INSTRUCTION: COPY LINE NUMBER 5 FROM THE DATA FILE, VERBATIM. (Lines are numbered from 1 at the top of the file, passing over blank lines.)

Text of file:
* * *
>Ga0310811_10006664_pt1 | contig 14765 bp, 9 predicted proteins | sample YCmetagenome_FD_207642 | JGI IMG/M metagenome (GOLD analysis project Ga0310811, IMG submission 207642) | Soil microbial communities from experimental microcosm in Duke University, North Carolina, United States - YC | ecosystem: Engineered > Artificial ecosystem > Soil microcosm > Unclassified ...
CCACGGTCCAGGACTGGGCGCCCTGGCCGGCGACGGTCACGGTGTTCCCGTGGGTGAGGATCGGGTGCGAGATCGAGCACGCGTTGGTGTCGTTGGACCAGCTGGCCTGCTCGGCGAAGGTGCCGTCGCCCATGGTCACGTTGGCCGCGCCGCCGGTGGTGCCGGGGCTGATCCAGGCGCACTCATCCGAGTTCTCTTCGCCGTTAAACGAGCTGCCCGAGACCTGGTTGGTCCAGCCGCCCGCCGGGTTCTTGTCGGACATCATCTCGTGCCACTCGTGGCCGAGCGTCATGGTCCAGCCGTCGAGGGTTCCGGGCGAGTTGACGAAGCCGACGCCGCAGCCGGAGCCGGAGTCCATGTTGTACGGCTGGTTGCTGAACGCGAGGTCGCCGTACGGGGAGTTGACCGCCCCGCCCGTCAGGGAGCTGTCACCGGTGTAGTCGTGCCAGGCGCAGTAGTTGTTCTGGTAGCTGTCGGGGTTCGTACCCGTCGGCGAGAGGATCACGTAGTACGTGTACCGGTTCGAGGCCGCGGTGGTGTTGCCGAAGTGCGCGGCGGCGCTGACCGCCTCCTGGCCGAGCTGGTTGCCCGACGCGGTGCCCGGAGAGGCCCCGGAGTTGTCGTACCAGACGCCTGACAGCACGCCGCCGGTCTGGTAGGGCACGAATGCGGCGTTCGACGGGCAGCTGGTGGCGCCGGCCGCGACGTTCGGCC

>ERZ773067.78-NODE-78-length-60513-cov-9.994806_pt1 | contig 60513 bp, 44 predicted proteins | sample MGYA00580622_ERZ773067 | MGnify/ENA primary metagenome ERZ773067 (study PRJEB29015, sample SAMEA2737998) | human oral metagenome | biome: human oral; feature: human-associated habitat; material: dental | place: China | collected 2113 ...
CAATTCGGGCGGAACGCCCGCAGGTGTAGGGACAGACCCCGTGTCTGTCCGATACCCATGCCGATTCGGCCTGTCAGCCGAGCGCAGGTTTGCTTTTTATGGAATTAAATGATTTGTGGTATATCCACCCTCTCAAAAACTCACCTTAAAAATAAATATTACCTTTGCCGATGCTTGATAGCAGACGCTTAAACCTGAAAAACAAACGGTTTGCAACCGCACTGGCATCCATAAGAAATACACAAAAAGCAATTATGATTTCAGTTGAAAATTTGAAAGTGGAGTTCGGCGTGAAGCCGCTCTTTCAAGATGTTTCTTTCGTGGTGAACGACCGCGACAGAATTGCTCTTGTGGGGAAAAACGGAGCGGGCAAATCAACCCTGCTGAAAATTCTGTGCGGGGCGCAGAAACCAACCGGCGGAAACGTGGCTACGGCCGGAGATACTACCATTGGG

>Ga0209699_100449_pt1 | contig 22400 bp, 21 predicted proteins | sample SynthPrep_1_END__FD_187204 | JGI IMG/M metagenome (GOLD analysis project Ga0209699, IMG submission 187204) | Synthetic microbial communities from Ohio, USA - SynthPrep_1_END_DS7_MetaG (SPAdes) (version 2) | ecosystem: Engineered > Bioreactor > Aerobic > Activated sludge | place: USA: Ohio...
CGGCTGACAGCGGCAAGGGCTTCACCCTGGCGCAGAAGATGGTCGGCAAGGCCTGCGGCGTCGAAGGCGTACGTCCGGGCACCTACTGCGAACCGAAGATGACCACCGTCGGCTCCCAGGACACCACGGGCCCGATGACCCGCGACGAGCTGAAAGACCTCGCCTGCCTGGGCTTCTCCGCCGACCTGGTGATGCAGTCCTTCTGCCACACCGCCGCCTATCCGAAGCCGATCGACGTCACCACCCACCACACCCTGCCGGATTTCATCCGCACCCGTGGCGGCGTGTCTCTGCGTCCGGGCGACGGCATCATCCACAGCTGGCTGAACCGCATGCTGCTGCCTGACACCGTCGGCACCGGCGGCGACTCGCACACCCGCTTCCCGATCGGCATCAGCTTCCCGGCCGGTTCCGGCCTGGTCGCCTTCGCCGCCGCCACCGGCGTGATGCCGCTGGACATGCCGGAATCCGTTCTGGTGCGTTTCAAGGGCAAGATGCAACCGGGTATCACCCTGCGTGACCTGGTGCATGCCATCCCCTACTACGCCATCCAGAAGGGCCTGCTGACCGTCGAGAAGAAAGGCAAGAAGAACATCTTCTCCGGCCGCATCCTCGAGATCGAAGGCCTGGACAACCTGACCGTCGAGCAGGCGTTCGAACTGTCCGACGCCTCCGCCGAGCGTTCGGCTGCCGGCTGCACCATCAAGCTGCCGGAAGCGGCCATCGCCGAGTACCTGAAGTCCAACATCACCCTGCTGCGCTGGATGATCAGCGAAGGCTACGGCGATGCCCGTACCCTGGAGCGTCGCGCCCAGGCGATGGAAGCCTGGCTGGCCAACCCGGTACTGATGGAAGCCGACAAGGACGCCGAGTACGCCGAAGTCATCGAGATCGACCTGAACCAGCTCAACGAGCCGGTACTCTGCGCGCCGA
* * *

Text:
>Ga0209699_100449_pt1 | contig 22400 bp, 21 predicted proteins | sample SynthPrep_1_END__FD_187204 | JGI IMG/M metagenome (GOLD analysis project Ga0209699, IMG submission 187204) | Synthetic microbial communities from Ohio, USA - SynthPrep_1_END_DS7_MetaG (SPAdes) (version 2) | ecosystem: Engineered > Bioreactor > Aerobic > Activated sludge | place: USA: Ohio...